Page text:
Including the embodiment of FIG. 16, manufacturing tolerances are relaxed in the present invention. For example, since the decenter tolerance of individual lens elements is relaxed, the manufacturing conditions of this system tend to be more easily achieved. Any misalignment that occurs in the individual lens elements during manufacturing can lead to on-axis coma, which is easy without the need for additional residual aberration correction means. It cannot be compensated for. However, if the present invention, for example, the embodiment of FIG. 16 is used and the aberrations in the catadioptric device 1601 and the lens focusing device 1607 are carefully balanced, the lens element and the mirror element are less sensitive to misalignment. can do. The total aberration of the catadioptric device 1601 can be optimized by balancing the amount of compensation required for the field lens device 1604 and the lens focusing device 1607 using the embodiment of FIG. The average tolerance in the embodiment of FIG. 16 can be about 0.13 wavelength error at a wavelength of about 313 nm. The tolerances on the elements in the catadioptric device 1601 can be further balanced. The reason why the misalignment tolerance is evaluated using the wavelength used as a rule is that the wavelength dependence of the optical path error caused by a small misalignment is not so strong. For example, an aberration of 0.2 wavelength caused by a core deviation of 10 μm at a wavelength of 266 nm is equivalent to an optical path error of 0.0532 μm, but when this optical system is operated at a wavelength of 365 nm, it is caused by the core deviation of 10 μm. An aberration of about 0.15 wavelength is equivalent to an optical path error of 0.0532 μm.

  Thus, the tolerances in the present invention tend to be relaxed compared to other types of catadioptric objectives used in similar environments and compared to most standard refractive objectives. . Further, the tolerance of the refractive index of the glass material in the present invention including the embodiment of FIG. 16 is also relaxed because it is formed from one kind of glass material. That is, the conventional configuration using a plurality of types of glass materials for chromatic aberration compensation has a dependency on the refractive index difference between the glass materials, but when the glass material used in the present invention is a single type Does not cause such dependencies. Moreover, if only one kind of material is used, it is insensitive to the temperature change. Furthermore, in the conventional standard configuration using multiple types of glass materials, the refractive index of each glass material changes differently according to temperature changes, so it is necessary to assume multiple refractive index curves for chromatic aberration correction. was there. By using a single glass material for use in the present invention, it is not necessary to compensate for temperature changes, and the need for chromatic aberration correction is reduced.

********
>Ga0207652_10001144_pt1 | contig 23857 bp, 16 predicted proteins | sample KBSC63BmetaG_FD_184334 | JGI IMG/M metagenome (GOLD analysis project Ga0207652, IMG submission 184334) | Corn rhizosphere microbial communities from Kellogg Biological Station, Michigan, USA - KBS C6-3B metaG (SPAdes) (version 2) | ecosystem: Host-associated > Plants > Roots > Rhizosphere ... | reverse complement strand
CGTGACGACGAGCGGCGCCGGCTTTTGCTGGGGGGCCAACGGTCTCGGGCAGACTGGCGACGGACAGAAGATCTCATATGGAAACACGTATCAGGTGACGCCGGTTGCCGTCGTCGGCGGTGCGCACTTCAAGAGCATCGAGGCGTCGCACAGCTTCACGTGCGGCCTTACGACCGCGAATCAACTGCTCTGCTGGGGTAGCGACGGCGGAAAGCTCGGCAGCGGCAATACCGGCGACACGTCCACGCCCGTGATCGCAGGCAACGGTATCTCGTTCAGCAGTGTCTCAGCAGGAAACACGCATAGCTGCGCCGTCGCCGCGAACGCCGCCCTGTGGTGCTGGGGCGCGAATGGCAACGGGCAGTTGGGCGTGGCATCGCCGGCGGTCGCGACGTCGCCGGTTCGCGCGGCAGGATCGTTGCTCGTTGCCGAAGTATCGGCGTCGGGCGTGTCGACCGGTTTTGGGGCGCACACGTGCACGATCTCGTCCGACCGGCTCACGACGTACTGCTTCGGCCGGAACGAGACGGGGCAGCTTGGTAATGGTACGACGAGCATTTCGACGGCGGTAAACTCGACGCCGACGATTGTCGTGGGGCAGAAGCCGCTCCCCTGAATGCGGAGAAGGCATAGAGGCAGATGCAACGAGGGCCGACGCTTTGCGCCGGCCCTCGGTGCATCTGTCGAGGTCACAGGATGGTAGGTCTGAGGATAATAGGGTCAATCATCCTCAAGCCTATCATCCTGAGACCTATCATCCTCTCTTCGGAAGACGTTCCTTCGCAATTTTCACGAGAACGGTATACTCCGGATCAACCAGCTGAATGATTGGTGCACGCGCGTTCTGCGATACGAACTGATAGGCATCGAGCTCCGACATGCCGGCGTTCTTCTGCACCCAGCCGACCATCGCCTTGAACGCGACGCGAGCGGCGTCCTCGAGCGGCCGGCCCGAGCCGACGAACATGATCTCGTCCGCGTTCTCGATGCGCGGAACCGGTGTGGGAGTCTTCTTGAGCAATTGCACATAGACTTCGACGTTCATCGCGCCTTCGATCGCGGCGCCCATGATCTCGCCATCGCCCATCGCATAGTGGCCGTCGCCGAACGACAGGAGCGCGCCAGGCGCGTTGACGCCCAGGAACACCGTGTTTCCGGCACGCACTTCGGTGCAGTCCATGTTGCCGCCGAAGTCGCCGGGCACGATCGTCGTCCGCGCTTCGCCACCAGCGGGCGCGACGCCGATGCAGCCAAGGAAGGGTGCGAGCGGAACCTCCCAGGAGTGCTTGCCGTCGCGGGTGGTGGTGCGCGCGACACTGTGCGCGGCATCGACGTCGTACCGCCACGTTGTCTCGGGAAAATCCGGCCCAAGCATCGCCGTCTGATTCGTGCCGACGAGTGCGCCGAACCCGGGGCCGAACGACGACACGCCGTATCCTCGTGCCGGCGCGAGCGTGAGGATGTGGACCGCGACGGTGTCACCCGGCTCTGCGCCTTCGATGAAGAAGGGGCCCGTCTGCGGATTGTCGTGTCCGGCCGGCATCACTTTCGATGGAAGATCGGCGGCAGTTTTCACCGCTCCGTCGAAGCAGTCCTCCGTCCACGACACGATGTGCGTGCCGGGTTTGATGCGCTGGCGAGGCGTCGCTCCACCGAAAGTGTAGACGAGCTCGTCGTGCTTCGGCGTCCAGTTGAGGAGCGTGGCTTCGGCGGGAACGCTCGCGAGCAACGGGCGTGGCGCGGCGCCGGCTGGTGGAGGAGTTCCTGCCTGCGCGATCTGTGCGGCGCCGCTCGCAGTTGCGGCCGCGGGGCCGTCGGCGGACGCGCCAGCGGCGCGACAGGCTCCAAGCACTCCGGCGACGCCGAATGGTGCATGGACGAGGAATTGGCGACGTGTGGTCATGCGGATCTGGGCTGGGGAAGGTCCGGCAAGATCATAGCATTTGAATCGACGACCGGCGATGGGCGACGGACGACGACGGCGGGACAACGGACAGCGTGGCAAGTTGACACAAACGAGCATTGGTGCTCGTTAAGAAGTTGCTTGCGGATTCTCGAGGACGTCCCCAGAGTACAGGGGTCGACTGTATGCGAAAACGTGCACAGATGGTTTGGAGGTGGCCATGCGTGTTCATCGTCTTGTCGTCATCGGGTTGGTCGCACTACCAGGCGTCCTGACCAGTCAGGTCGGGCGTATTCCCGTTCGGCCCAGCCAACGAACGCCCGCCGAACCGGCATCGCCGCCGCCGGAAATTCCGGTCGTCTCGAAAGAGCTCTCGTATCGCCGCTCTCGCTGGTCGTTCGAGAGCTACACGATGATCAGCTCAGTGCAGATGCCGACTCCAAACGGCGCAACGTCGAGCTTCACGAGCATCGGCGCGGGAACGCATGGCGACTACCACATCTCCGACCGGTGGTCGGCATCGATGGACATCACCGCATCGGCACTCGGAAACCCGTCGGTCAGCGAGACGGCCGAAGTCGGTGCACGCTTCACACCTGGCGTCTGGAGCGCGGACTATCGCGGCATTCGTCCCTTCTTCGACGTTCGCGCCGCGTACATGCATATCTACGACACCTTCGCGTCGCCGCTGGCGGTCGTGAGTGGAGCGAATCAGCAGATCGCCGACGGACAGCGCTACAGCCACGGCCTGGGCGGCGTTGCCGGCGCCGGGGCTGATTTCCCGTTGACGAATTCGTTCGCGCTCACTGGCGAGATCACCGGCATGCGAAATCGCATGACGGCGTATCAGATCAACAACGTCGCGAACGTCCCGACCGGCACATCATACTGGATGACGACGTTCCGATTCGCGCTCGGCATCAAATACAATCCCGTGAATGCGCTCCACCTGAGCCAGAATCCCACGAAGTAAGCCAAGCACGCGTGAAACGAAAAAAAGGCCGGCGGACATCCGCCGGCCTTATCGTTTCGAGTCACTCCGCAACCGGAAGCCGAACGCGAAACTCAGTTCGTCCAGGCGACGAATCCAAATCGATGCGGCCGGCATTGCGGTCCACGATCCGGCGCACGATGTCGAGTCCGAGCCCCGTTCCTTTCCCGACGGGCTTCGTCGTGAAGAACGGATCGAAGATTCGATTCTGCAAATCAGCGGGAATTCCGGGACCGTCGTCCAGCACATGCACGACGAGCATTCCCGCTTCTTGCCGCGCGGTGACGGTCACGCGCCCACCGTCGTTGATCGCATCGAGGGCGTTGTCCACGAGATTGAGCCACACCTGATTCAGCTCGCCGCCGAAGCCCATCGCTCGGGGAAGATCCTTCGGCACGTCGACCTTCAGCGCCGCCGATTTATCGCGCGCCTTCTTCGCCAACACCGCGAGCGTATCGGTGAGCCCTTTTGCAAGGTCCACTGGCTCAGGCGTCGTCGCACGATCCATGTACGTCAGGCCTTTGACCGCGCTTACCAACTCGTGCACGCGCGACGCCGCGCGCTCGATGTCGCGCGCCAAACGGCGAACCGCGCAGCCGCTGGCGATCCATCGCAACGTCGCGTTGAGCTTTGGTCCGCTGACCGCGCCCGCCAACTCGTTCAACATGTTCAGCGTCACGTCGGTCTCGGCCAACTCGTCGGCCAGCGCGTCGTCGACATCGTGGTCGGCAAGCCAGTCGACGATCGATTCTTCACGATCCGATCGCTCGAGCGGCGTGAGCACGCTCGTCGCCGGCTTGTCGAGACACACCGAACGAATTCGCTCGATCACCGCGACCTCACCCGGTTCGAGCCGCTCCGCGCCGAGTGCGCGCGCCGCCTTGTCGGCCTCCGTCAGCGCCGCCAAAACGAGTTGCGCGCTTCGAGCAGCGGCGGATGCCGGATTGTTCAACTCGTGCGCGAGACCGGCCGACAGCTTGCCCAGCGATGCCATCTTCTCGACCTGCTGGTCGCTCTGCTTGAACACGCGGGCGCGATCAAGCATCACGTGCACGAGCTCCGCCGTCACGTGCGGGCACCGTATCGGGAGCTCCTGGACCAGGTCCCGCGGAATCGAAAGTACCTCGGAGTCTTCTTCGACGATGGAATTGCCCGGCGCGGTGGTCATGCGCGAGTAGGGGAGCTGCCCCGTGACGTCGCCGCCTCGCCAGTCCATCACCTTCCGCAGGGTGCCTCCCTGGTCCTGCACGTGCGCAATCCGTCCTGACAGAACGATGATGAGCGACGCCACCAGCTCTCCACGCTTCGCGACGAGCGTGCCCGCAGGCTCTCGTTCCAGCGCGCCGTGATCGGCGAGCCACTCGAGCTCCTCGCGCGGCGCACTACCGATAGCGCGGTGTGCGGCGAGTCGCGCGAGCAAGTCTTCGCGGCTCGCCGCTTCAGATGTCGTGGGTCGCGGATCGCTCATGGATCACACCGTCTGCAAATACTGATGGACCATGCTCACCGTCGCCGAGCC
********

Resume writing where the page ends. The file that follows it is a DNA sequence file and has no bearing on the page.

FIG. 17 shows an objective system whose field size is enlarged as another embodiment of the present invention. The main difference of this embodiment with respect to the embodiment of FIG. 16 is that the visual field size in the former is about 0.4 mm, while that in the latter is about 1.0 mm. In this embodiment, the lens diameter is about 58 mm larger than about 25 mm in FIG. 16, but the maximum lens diameter is much smaller than that of the conventional catadioptric optical system. The objective system shown in this figure is corrected for aberrations in a band belonging to a wavelength range of about 285 to 320 nm, and its NA value is as high as 0.90, and the polychromatic wavefront aberration is the worst. Even in this case, it remains at about 0.033 wavelength.

  In FIG. 17, the catadioptric device 1701 has a Mangin mirror element 1702 and a concave spherical reflector 1703, which are lens elements with a reflective coating. The central portions of the Mangin mirror element 1702 and the concave spherical reflector 1703 are not covered with a reflective material, and are optical openings. Since the central portion of the member shown in the figure is not covered with a reflective material in this way, light coming from an inspection object or specimen 1700 (not shown) passes through the Mangin mirror element 1702 and reaches the concave spherical reflector 1703, where the concave spherical surface is formed. Reflected by the second surface of the reflector 1703 toward the Mangin mirror element 1702 and further sent out from the Mangin mirror element 1702 through the concave spherical reflector 1703, an intermediate image 1720 is formed in the field lens device 1704. The field lens device 1704 in the present embodiment includes three field lens elements 1706, 1707, and 1708.